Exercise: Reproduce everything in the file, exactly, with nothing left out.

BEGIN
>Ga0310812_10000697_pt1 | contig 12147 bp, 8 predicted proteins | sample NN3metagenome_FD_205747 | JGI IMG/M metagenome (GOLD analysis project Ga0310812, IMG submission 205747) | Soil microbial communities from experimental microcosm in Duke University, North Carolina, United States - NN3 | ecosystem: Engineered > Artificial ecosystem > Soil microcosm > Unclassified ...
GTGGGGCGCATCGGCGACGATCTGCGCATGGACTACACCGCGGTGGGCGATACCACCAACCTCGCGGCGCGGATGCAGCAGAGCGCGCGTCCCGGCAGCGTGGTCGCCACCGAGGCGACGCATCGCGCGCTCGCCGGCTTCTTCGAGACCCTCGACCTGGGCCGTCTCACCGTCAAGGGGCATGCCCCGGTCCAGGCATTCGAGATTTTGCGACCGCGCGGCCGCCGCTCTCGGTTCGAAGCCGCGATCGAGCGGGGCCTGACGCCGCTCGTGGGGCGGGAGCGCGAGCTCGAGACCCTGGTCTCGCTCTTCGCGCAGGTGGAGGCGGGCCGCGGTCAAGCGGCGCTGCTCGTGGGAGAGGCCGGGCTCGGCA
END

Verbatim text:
>Ga0310812_10000697_pt1 | contig 12147 bp, 8 predicted proteins | sample NN3metagenome_FD_205747 | JGI IMG/M metagenome (GOLD analysis project Ga0310812, IMG submission 205747) | Soil microbial communities from experimental microcosm in Duke University, North Carolina, United States - NN3 | ecosystem: Engineered > Artificial ecosystem > Soil microcosm > Unclassified ...
GTGGGGCGCATCGGCGACGATCTGCGCATGGACTACACCGCGGTGGGCGATACCACCAACCTCGCGGCGCGGATGCAGCAGAGCGCGCGTCCCGGCAGCGTGGTCGCCACCGAGGCGACGCATCGCGCGCTCGCCGGCTTCTTCGAGACCCTCGACCTGGGCCGTCTCACCGTCAAGGGGCATGCCCCGGTCCAGGCATTCGAGATTTTGCGACCGCGCGGCCGCCGCTCTCGGTTCGAAGCCGCGATCGAGCGGGGCCTGACGCCGCTCGTGGGGCGGGAGCGCGAGCTCGAGACCCTGGTCTCGCTCTTCGCGCAGGTGGAGGCGGGCCGCGGTCAAGCGGCGCTGCTCGTGGGAGAGGCCGGGCTCGGCA